A small card dated Saturday, April 14, 1866, showing that E. Johanson had achieved a week of industry and good conduct at the Bowdoin School. The name of D. C. Brown is imprinted on the card.
Hopefully readers will have some insights into the identity of student E. Johanson.
The Bowdoin School was established in 1821 and named in honor of Governor James Bowdoin.
D. C. Brown was Daniel C. Brown, born in Kingston, New Hampshire on 28 October 1814, the son of Benjamin and Mary Brown. After graduating from Middlebury College in Vermont, he accepted a teaching position at Arlington, Massachusetts. Eventually he became Master at the Bowdoin School in Boston and served there for twenty-nine years.
Daniel C. Brown married Rosetta Jane Prescott, born 25 July 1841 at Deerfield, New Hampshire, daughter of James Prescott. Daniel and Rosetta had a daughter Rose Prescott Brown, born 28 June 1881, who, in 1905, married Henry Spaulding Coffin of Brookline, Massachusetts.
Daniel died 3 July 1884. A Memorial booklet with a sketch of his life and eulogies of friends and colleagues is online.
An excerpt about Daniel C. Brown, alluding to an intended's tragic death [not Rose, as she survived him], from The History of the Bowdoin School 1821-1907, by Leah L. Nichols-Wellington, Class of 1846, printed in 1912.
"With the departure of Master Andrews, disappeared the inconvenient custom of the pupils occupying one room in the morning for reading lessons and another in the af- ternoon for writing lessons, which necessitated the con- stant carrying of books forth and back. In preparation for the coming of his successor, Mr. Daniel Colcord Brown, A. M., previously sub-master of the Brimmer school for boys, a partition was made in the upper room and the seats throughout were turned around that the light might be be- hind the scholars. The new master brought many novel ideas, which he at once began to use for our benefit, espe- cially in the matters of map drawing and composition writ- ing. He had a large ledger-like book, into which the very best of 'our monthly effusions were copied and then read aloud to the class. I recall the longing I had, that one of mine might be so honored, but cannot recollect that any work of my brain was ever there. Mr. Brown tolerated nothing that interfered with study; taught us to use books of reference; gave us the idea that the world was larger than our little community, and tried to show it to us by 'Familiar Science' readings, by papers prepared from the 'Commercial Encycolpaedia' and by 'Imaginary Travels.' 72 HISTORY OF THE BOWDOIN SCHOOL Under his instruction the Bowdoin School became re- nowned for their excellent penmanship. He loved the earnest scholar, regardless of social standing, and knew how to impart knowledge. He rejoiced in every success of his pupils, but earnestly discouraged all strife for position, aim- ing to send to the High School those who would maintain the reputation of his school for high scholarship, whether or not they should enter with the highest percentage of any school in the city. In this he was so successful that the high rank of the Bowdoin School in this particular was unquestioned, while but one school ever excelled in the en- trance examinations and that not invariably. The curricu- lum was not so bound by authority as at present, and Mr. Brown found opportunity to teach us English, French and Ancient History, with all the departments of Physics, af- terwards taken up at the High School. "One day an attractive young lady visited the school, and after she had gone a whisper was started by the assis- tant, Miss Marcy Ann Smith, and eagerly circulated among the girls, that this was Mr. Brown's 'intended.' Although she never came again, the topic of our master's approach- ing marriage was a favorite one. Early one afternoon, a message came for Mr. Brown, which called him away for several days. On the morning of his return, as he was about to conduct the devotions, he opened the Bible at random and read the passage upon which his eye fell, 'What man is he that liveth and shall not see death ? ' Ab- ruptly closing the book he left the room, followed by Miss Smith, a deep awe hushing us all. After a long time she returned alone and told us, with tears, that the young lady had died, and that it was her illness that had caused the re- cent absence of Mr. Brown.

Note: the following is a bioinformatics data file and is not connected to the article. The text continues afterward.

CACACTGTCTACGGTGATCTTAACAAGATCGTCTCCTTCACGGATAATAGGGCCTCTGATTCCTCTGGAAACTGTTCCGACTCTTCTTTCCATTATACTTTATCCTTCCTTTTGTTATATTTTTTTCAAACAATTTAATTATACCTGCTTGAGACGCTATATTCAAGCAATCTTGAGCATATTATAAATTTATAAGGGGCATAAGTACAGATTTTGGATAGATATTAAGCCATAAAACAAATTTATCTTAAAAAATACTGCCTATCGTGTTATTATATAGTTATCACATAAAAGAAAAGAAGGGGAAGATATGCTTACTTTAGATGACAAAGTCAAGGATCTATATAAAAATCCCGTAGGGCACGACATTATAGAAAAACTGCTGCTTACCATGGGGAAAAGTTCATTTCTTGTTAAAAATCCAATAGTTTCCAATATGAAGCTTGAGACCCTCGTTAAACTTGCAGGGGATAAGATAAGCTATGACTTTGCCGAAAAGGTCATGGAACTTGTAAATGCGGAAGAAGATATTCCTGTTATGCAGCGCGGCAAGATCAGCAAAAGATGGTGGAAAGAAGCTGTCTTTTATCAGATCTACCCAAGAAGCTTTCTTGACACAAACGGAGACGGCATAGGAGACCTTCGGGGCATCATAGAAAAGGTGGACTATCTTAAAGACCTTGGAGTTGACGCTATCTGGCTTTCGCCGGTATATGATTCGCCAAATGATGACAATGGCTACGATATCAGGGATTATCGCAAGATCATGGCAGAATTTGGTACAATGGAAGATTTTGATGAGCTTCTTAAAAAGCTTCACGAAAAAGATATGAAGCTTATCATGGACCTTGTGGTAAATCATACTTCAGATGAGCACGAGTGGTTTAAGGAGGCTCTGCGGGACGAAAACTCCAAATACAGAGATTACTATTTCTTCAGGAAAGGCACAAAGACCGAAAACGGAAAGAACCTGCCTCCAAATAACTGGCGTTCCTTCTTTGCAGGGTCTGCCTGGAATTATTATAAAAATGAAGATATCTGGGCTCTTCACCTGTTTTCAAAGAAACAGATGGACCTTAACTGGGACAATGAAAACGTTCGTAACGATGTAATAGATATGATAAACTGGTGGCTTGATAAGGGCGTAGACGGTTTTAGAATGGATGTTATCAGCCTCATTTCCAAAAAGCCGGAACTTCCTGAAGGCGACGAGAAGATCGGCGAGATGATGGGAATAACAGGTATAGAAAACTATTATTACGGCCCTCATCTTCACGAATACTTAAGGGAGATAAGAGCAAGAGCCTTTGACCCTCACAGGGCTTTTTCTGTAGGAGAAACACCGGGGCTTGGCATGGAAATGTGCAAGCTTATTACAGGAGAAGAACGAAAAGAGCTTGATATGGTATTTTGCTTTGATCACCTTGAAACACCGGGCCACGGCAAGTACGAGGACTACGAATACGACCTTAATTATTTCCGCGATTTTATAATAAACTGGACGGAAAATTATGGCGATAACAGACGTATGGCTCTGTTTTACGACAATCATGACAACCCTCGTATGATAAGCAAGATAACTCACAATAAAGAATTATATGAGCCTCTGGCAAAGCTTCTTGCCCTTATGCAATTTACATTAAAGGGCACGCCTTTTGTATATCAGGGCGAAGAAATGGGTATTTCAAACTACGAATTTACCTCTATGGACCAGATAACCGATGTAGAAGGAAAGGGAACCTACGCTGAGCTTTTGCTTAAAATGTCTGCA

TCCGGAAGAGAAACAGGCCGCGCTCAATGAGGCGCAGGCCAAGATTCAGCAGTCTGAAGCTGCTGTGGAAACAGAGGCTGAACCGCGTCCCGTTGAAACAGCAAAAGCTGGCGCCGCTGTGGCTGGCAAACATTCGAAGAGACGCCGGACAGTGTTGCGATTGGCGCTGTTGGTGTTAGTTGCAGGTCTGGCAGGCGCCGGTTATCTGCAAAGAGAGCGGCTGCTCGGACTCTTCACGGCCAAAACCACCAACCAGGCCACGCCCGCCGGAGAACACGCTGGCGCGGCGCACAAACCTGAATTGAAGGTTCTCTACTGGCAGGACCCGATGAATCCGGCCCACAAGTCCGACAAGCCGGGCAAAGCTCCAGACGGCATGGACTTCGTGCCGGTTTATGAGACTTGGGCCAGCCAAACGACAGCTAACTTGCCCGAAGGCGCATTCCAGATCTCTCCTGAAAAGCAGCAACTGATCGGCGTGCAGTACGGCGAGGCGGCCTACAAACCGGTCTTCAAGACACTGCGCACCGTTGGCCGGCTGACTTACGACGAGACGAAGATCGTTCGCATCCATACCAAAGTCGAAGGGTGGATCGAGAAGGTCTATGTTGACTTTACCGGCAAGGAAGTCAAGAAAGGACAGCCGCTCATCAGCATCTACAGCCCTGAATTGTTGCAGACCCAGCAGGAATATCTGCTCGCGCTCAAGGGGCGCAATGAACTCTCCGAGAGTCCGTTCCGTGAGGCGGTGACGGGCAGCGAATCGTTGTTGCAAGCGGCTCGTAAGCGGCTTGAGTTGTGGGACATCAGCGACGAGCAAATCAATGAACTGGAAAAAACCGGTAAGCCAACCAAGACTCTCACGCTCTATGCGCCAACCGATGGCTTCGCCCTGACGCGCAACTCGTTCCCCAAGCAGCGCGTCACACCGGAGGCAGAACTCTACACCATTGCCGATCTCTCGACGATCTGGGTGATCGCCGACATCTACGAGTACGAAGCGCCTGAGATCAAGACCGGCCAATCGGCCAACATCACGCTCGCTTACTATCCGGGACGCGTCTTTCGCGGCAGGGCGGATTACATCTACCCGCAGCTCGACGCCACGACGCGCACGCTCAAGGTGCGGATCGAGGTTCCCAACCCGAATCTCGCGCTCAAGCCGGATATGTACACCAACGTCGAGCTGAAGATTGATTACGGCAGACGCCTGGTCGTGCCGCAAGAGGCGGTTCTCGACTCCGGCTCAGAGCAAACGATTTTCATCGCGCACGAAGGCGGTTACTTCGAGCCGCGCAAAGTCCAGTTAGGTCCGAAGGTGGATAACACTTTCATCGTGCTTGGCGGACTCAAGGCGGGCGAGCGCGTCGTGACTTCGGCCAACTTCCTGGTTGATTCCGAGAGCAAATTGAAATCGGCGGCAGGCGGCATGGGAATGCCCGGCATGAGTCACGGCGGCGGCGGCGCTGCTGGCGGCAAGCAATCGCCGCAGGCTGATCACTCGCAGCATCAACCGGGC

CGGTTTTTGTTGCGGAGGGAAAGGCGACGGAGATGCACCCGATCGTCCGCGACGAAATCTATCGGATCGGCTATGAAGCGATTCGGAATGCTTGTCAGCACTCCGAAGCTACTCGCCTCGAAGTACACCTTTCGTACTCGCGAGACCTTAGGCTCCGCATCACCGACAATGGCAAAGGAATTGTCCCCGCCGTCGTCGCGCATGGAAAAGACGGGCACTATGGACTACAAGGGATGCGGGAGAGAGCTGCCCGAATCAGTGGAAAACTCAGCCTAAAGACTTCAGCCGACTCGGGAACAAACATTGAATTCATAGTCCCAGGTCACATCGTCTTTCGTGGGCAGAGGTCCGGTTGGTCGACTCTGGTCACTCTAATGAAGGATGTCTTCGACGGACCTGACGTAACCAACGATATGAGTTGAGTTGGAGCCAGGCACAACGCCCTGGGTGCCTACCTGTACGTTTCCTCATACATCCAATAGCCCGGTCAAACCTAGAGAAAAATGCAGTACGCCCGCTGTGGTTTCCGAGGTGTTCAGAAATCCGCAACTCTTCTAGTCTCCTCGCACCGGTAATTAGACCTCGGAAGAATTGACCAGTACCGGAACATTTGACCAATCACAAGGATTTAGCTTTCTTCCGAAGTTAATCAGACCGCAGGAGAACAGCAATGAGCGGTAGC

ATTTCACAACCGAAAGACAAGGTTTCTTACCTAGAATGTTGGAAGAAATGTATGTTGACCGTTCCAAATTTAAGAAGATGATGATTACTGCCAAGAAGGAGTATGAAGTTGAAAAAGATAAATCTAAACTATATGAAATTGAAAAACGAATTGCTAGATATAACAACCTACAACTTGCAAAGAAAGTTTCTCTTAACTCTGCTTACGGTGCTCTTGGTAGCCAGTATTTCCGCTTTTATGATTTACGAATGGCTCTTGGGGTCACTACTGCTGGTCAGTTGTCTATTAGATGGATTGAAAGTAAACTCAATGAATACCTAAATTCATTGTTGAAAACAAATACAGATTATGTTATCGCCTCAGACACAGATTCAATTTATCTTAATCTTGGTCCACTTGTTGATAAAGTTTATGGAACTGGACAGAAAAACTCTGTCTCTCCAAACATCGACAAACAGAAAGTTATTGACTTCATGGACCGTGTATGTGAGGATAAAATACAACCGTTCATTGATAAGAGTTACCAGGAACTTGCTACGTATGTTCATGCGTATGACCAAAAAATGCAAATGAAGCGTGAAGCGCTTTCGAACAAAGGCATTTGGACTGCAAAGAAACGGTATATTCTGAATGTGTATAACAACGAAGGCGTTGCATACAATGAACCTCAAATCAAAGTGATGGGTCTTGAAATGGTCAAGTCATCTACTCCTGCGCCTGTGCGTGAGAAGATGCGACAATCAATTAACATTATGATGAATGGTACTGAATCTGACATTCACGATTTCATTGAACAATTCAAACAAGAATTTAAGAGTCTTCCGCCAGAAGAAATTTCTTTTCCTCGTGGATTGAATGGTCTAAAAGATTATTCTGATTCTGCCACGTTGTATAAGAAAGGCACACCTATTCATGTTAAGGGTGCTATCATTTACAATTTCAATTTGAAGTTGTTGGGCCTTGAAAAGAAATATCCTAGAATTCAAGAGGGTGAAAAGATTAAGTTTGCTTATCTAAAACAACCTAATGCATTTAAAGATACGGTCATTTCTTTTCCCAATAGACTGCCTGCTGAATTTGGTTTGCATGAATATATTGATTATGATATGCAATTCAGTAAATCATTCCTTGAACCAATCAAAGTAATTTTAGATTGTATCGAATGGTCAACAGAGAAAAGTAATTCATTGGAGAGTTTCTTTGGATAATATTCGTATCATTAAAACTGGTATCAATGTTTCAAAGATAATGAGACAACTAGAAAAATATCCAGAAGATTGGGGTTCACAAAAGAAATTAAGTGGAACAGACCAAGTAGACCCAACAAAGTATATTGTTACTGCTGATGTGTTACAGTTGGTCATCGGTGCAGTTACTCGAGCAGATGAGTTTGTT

A map of greater Boston, Massachusetts: [showing
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